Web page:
“You can teach it an environment and give instructions with a smartphone,” Reger said. “It can cooperate with other vehicles via fleet-management software, which could have hundreds of robots in one system. You can define priorities, which is perfect for logistics.”

Neura combines robots

Neura Robotics offered a combination of LARA and MAV for automotive manufacturing and other industries. The cobot is mounted on the AGV so that it has two more axes to reach around to shelving. This is similar to Han’s Robot previously mounting on an Elfin cobot on an AGV.

“It is made to fully automate processes and save space and the cost of conveyance,” said Reger. “The system can put parts in a rack and pick and exchange trays.”

He said the mobile manipulator could also be useful for restocking stores and in food service. “It’s not just two products — it’s plus our cognitive product,” Reger said, alluding to Neura’s AI software.

When asked about integration with the Robot Operating System (ROS), Susemihl responded: “We have APIs and developer interfaces not only for exchanging data, but also for integrating signal data, GUI, or directly computing on our robot. Our controller includes not only the CPU for control but a GPU for AI and calculations.”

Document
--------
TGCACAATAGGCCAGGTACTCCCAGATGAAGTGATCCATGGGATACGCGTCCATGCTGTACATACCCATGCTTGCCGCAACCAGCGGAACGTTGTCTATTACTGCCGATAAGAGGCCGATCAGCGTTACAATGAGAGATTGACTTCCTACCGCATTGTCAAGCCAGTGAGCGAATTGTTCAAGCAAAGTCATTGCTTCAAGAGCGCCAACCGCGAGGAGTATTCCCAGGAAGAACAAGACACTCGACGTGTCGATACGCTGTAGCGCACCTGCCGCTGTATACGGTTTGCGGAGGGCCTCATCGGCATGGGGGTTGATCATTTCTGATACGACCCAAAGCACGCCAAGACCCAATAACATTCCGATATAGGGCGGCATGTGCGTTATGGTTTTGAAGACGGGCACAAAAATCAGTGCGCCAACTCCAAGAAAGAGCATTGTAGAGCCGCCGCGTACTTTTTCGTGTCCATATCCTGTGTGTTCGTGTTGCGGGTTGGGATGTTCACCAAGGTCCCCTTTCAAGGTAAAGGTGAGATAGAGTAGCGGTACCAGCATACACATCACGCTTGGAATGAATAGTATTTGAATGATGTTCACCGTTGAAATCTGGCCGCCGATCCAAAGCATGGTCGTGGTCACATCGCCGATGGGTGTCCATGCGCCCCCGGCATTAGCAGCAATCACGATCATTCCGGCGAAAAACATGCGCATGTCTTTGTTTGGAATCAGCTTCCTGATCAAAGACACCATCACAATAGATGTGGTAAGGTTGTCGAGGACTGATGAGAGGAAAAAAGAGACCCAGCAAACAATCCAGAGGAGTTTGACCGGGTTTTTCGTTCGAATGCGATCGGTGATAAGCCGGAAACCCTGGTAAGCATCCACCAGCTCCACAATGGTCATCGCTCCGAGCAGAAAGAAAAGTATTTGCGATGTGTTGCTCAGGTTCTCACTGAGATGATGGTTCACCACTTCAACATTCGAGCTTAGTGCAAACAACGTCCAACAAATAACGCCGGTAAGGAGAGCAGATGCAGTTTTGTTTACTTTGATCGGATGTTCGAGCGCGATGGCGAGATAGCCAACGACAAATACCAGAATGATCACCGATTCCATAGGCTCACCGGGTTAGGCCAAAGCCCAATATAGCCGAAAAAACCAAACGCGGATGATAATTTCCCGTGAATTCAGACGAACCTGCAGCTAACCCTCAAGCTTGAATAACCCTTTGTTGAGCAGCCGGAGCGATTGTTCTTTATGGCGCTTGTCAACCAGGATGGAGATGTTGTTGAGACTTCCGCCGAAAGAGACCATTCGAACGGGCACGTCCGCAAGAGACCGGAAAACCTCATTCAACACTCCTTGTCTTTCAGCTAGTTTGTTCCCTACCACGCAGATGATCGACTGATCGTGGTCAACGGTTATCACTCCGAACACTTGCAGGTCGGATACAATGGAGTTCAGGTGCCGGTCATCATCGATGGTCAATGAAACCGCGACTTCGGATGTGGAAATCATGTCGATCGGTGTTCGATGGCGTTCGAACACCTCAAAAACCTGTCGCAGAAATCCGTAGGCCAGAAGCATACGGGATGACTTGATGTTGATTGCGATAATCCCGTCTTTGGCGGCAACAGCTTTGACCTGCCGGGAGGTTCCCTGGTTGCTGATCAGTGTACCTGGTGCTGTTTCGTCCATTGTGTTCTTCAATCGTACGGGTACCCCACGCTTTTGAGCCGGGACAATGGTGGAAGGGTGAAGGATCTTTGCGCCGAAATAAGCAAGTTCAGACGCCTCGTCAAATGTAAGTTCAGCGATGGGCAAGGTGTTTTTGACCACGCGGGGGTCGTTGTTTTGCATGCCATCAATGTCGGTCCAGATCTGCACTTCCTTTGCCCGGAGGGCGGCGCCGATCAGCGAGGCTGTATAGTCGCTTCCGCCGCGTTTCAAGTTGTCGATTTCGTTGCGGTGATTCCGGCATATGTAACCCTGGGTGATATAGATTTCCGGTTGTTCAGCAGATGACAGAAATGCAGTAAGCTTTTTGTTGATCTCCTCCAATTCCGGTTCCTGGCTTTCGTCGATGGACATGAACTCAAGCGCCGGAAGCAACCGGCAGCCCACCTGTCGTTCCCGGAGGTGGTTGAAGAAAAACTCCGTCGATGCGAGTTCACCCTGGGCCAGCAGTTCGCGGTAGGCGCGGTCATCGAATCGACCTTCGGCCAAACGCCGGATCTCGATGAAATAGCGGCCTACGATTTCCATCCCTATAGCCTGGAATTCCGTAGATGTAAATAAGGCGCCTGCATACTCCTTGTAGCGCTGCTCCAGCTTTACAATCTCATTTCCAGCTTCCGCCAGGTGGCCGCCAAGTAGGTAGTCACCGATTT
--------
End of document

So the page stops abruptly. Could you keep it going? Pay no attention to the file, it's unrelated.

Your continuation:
MIRA built for fast but safe collaboration

Neura Robotics also previewed its MIRA, or Multi-sensing Intelligent Robotic Assistant, during its Future Days. MIRA includes a seven-axis collaborative robot arm mounted on a smaller mobile base than the MAV-LARA combination.

“We try to simplify the problem,” said Milad Malekzadeh, head of AI at Han’s Robot. He said Neura Robotics’ products are the culmination of years of laboratory research plus fast-moving teamwork.